Students receive lessons on Esafety throughout the school year as well as attending talks from visiting speakers. Student use of ICT is monitored closely in school through monitoring software and students are not allowed Internet access unless both parent/carers and students sign our E safety contract. We strongly encourage you to have regular chats with your child about the importance of e safety. Please remember that Facebook or other similar sites have an age restriction and students under the age of 13 should not be using these sites. If you require any further advice please contact Miss Brough at school.
It is vital to keep your children safe on line. Both your children and yourself need advice on how to use the Internet safely. Help, advice and support is provided from CEOP. The CEOP Centre is affiliated to the Serious Organised Crime Agency (SOCA) and is the best way to keep up to date with current threats. This site also allows you to report or share concerns.
Are you worried about keeping your child safe online? There are many dangers when young people use social media and it is important to be able to monitor their use. The NSPCC have produced a website to offer advice to parents.
As part of our programme of study we are also revisiting the need to stay safe online following the release by Leicestershire police of the video about the Kayleigh Hardwood murder after she met someone she had been messaging online for two weeks. It is important for parents to remain vigilant and to monitor ICT use at home. More advice can be found at https://www.
More information for both parents and students is also available from Thinkuknow.co.uk. Think u know is a website designed to help keep our children safe while they are using ICT. Students receive instructions on how to keep safe on line in their ICT lessons but often parents need to be as well informed. Threats change regularly on line and it is important to keep up to date with latest information. Registering your details on this site will allow you to receive regular feedback about the latest on line threats.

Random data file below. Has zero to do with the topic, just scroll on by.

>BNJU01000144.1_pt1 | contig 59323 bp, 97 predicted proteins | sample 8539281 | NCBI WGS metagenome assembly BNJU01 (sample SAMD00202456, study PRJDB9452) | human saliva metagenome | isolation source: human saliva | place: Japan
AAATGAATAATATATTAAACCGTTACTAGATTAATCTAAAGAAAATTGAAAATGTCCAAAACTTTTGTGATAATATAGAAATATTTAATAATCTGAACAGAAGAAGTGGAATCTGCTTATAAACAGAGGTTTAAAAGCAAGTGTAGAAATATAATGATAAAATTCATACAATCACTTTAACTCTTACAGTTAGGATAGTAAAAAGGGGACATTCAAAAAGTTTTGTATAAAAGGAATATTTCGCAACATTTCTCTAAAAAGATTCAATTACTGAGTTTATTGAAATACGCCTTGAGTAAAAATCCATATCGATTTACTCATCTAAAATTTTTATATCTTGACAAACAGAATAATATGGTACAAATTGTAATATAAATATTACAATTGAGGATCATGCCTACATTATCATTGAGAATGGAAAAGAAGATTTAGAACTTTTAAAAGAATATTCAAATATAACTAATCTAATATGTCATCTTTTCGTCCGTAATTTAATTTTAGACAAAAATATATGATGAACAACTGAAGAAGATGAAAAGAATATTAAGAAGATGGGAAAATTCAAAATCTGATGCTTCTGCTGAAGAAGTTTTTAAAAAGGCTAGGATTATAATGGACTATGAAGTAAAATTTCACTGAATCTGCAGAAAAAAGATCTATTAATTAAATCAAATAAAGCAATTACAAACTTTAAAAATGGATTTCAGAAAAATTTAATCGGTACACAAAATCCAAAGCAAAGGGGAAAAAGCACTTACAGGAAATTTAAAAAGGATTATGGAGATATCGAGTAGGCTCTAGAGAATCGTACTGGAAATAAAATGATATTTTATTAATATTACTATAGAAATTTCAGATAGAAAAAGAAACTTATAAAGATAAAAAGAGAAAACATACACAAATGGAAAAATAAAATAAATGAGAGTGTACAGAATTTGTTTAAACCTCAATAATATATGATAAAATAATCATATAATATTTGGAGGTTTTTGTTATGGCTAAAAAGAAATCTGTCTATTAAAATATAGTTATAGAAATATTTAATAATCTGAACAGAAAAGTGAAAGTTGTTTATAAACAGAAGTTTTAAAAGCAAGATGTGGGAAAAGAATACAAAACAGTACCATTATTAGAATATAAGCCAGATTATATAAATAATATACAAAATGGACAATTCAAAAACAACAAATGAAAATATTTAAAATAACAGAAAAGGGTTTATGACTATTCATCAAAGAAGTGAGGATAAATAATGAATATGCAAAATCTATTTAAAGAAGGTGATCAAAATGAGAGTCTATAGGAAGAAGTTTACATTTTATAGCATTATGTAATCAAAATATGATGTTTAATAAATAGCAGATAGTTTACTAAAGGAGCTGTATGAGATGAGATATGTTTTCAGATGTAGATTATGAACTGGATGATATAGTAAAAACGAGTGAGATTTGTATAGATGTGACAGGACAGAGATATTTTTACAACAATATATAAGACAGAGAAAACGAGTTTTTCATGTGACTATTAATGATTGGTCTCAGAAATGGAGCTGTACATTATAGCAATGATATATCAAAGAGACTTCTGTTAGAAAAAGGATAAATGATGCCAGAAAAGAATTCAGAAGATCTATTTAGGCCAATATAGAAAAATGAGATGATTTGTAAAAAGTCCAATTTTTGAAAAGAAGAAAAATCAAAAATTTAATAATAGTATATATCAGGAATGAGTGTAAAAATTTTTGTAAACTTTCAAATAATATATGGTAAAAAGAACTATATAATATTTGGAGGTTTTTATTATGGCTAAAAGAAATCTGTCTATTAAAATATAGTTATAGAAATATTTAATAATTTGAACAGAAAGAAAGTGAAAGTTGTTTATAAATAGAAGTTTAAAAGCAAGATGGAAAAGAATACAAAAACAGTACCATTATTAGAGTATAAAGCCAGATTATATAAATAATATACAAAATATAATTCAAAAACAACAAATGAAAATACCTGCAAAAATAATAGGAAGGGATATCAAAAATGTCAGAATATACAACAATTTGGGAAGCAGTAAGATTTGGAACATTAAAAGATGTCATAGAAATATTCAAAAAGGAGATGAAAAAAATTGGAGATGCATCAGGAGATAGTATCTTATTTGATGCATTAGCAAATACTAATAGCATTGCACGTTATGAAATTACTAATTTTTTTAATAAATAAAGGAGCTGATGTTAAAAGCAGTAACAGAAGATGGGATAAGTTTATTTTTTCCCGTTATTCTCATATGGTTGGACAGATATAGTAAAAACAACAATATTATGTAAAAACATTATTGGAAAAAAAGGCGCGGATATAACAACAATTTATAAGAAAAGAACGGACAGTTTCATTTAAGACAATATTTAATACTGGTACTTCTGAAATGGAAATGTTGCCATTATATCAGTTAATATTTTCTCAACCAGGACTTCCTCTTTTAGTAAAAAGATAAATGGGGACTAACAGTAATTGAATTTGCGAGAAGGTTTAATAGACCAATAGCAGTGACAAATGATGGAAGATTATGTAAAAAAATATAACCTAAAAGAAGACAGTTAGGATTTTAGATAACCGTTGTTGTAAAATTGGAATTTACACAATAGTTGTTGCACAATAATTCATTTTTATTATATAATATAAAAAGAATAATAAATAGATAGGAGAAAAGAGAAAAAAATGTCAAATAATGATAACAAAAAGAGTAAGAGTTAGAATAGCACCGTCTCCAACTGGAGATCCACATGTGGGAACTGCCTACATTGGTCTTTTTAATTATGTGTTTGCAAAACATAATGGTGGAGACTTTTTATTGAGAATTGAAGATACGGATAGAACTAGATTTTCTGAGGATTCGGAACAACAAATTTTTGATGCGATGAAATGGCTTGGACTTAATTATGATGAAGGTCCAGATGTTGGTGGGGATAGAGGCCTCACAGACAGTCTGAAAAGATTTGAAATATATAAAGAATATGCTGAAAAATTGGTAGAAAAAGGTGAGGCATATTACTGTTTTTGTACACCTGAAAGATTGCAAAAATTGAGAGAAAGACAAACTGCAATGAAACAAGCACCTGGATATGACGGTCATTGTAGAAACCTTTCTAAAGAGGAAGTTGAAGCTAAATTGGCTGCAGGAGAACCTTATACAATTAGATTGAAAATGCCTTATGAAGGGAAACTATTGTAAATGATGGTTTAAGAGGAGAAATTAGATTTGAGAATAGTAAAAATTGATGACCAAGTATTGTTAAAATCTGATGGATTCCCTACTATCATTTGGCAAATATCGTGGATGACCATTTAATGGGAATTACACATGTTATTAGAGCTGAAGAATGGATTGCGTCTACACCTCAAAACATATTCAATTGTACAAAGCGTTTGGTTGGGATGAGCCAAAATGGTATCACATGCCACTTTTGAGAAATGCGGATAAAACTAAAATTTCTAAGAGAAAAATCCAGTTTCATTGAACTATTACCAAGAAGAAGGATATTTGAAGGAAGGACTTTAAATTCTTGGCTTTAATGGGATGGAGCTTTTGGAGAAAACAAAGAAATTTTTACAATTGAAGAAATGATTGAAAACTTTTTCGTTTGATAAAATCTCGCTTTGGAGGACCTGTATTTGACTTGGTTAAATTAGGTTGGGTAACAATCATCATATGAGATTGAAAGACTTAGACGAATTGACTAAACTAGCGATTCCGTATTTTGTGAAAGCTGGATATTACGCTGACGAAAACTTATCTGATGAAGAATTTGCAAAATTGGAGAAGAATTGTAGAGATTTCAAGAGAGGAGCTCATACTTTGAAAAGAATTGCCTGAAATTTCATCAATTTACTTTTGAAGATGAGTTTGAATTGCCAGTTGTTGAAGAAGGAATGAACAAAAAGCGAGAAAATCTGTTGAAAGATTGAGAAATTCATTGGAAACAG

So what does peer pressure mean???
This is when someone your age (a peer) pressurises you (pushes you) to do something – that may make you feel ok about it, but it also may not.
Our friends and the people around us at school influence us – positively and sometimes negatively.
So the question is how to deal with peer pressure and remain cool as a cucumber?
1) Stop – how are you feeling? Do you feel safe, comfortable, certain about the request?
2) Think – what are your options? what are the consequences of these options?
3) Go – make the choice which makes you feel safest, happiest and calmest.
Lets think of some ways of replying to a peer so that you can say no and still feel comfortable:
Saying No: “Sorry, man. That’s just really not my thing. You can go ahead though if you want to. I won’t judge.”
Dismissing the question: “No, thanks. I’m not interested right now.”
Distraction: “Hey, I almost forgot…did you hear about what happened to Jodi?” or “What about Man U and Arsenal at the weekend?”
Make an excuse:
– Pretend to get a phone call from your parents.
– “Remember” a date you were supposed to be going on soon.
– “Realize” how late it is and say that you’re super tired from not sleeping well the night before.
Turn it back on them: “If you think it’s such a good idea, you do it.”
If you and your family regularly use a search engine such as Google, MSN or Excite, ensure that you select to have ‘Adult Filter’ switched on in the search preferences.
Free filters are available which you can individualise to match your family’s needs. Click here for more information.
Better Internet for Kids is an advice page where you can learn about new initiatives which are launched to link to Esafety. You can report any concerns via this page and even has a hotline for parents to use.
Net Aware is a site ran by the NSPCC which gives advice about how to stay when using social media or apps. It describes the potential dangers and even informs parents what age children should be allowed to have access to it.
Are you worried about keeping your child safe online? There are many dangers when young people use social media and it is important to be able to monitor their use. The NSPCC have produced a website to offer advice to parents: